Nothing like a nice cold jump in the Bay on New Year’s Day to greet the brand new year. Well, I’m not going to do that, but I’ll start the calendar out with some more of the pictures I took over the Holidays.
We’ll start out at the crookedest of crookedest streets in the world, Vermont Street on Potrero Hill. This street has tighter turns than the more famous Lombard Street on Russian Hill. I drove down Vermont for the first time Christmas day and you do have to drive slower than when on Lombard. The vintage picture is by photographer Fred Lyon.
Tillman Place, off Grant Avenue circa 1925: I’ll bet I’ve walked past this alley a hundred times and never paid attention to it. It’s interesting how they had crate-like stands in the vintage picture and fence-like stands today. (OpenSFHistory.org)
Young ladies hopping on a cable car in the 1930’s and these days: The hair styles and color may be a little different.
The Moon Bridge in the Japanese Tea Garden in Golden Gate Park, probably near when the attraction opened in 1894: Three of those four Victorian ladies were really pretty! Well, let’s face it, the one on the right wasn’t. She’s like one of those blind dates you get when friends describe your date as “She (or he) is really nice!”
Speaking of the Japanese Tea Garden, here are a couple of ladies from the 1920’s in front of the old and now closed off entrance to the attraction in a photo from the Shorpy Photo Archive. I could easily spend time doing nothing but then and nows on the terrific pictures from the Shorpy collection!
An OpenSFHistory.org photo of the old de Young Museum taken from the California Academy of Science circa 1954: I could easily spend time doing nothing but then and nows on the terrific pictures from the OpenSFHistory.org collection! Oh, wait, I already said that about the Shorpy Archive in the previous picture. The statue the two pictures were taken behind is of Robert Emmet, an Irish patriot executed in Dublin in 1803.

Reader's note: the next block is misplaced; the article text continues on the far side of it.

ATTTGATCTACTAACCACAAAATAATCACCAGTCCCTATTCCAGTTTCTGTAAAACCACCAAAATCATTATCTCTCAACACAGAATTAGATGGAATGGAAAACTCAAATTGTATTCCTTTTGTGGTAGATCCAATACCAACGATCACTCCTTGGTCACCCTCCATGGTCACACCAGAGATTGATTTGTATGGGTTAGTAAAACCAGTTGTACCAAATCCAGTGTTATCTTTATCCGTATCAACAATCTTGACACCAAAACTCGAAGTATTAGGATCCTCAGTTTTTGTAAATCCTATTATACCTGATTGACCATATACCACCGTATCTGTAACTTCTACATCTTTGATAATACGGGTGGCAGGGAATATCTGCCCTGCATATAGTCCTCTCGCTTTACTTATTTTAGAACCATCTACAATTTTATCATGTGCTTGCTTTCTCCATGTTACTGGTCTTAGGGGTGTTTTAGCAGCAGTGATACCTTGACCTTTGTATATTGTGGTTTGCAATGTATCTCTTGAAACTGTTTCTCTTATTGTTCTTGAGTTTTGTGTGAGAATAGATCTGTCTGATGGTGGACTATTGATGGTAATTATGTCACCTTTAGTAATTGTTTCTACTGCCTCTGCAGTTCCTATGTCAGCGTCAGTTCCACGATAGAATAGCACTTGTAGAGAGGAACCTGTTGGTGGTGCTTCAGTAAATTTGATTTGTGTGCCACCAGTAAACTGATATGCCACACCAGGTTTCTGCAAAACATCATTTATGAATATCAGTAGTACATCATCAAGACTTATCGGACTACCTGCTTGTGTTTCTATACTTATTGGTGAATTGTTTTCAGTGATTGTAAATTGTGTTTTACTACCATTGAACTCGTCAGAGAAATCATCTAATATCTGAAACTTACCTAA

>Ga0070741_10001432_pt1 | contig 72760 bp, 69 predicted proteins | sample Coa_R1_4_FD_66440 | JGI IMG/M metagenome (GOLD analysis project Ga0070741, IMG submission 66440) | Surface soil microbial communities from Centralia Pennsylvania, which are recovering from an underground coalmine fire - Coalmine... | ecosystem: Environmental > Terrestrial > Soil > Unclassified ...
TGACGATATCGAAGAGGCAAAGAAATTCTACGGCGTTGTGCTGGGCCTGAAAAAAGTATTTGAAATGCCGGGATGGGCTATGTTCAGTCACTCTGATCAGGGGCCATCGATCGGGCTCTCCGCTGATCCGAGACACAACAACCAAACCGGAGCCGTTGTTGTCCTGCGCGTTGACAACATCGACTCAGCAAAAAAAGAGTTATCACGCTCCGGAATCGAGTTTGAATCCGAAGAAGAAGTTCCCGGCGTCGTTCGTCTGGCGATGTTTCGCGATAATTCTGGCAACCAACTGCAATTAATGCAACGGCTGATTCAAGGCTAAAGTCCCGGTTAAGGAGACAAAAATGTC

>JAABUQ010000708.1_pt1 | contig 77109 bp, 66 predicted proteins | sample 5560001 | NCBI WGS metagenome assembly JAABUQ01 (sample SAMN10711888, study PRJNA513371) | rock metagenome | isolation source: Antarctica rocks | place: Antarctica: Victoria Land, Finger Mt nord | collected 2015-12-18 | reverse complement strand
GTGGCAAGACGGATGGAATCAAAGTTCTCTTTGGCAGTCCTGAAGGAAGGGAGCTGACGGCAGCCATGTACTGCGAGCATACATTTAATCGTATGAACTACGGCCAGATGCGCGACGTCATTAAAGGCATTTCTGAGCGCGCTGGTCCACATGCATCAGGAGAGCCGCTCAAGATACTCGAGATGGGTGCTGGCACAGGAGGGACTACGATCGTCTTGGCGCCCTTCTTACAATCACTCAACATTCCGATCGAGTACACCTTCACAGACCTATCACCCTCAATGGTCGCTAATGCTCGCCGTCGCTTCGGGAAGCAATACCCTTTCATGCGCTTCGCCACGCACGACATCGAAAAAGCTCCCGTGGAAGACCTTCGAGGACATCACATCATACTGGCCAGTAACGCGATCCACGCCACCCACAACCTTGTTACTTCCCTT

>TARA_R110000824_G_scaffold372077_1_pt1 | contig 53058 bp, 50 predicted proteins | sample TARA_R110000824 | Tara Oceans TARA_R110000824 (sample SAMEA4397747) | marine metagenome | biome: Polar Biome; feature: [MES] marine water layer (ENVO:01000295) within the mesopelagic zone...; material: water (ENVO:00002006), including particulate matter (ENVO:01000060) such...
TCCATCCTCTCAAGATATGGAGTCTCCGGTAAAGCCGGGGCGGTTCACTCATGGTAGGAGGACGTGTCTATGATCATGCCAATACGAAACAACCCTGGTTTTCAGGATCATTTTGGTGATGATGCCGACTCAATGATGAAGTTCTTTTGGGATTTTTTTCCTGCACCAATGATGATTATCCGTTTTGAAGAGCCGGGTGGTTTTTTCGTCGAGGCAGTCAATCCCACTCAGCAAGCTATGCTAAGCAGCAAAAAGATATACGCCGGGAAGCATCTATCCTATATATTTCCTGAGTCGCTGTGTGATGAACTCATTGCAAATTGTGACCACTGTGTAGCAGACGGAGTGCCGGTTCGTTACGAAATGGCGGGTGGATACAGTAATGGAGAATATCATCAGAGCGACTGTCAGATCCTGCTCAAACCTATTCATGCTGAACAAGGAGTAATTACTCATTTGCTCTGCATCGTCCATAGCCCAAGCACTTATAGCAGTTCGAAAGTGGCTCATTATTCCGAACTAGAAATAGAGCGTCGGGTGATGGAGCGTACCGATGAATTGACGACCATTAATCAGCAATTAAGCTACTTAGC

Here’s another picture from the Shorpy Archives on Broadway near Fillmore Street. What intrigues me about the vintage picture most is how would the two cars in the middle have gotten out if the cars behind them didn’t leave first?
On a more solemn note, at Lands End near the Cliff House is the shell blasted part of bridge of the cruiser the USS San Francisco. In November of 1942 during a naval battle at Guadalcanal, Rear Admiral Daniel Callaghan and 76 other officers and sailors were killed aboard the San Francisco by shelling from ships of the Japanese naval force. The USS San Francisco made it back to port for repairs and the wings of the damaged bridge are now part of the memorial at Lands End. They point directly toward Guadalcanal. The vintage picture from the San Francisco Chronicle is of a ceremony at the memorial in 1956. You can see holes from shell damage to the bridge to the left of the flagpole in my photo.
Here’s the story about the USS San Francisco on a marker at the site.